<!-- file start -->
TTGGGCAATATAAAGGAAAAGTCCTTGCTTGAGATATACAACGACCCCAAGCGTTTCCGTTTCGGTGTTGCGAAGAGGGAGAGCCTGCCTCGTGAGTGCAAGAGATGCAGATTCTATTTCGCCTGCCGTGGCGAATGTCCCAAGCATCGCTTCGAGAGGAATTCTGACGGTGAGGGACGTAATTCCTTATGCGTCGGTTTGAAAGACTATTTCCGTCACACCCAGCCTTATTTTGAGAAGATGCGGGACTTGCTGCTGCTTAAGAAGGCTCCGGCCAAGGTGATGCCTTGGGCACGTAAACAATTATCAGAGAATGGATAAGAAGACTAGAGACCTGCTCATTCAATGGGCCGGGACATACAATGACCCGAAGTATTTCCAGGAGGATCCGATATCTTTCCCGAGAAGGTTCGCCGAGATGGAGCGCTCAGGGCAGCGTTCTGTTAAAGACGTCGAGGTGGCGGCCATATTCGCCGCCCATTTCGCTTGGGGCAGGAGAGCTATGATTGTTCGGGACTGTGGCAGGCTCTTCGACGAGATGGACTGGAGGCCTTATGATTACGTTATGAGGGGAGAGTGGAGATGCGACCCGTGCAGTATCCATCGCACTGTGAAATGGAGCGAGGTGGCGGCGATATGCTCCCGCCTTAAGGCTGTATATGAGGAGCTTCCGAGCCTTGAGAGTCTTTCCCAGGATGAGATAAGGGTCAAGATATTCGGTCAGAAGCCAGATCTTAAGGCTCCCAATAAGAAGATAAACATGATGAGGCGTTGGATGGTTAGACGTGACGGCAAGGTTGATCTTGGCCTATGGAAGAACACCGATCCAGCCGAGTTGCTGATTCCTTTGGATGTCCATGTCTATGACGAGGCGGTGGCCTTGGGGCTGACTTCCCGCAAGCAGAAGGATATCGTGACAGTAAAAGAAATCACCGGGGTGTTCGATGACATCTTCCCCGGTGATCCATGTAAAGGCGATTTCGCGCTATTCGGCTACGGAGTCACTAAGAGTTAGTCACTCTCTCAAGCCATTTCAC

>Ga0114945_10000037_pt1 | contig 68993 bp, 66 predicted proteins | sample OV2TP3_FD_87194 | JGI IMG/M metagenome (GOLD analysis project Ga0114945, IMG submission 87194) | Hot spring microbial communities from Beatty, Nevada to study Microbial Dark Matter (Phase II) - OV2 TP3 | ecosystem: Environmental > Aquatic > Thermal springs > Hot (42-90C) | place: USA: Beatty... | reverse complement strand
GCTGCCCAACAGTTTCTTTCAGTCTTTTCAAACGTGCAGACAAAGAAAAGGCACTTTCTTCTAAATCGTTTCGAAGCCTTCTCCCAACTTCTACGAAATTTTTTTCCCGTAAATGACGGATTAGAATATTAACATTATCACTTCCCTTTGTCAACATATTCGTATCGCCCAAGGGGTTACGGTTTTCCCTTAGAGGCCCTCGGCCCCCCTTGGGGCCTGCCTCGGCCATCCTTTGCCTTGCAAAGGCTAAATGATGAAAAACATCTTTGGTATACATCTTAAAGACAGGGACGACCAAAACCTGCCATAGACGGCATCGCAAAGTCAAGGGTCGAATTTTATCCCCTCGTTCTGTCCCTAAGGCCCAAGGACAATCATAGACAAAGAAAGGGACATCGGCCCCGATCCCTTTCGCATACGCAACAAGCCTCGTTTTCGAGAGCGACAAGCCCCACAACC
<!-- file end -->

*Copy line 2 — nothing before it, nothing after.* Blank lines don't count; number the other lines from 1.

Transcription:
>Ga0114945_10000037_pt1 | contig 68993 bp, 66 predicted proteins | sample OV2TP3_FD_87194 | JGI IMG/M metagenome (GOLD analysis project Ga0114945, IMG submission 87194) | Hot spring microbial communities from Beatty, Nevada to study Microbial Dark Matter (Phase II) - OV2 TP3 | ecosystem: Environmental > Aquatic > Thermal springs > Hot (42-90C) | place: USA: Beatty... | reverse complement strand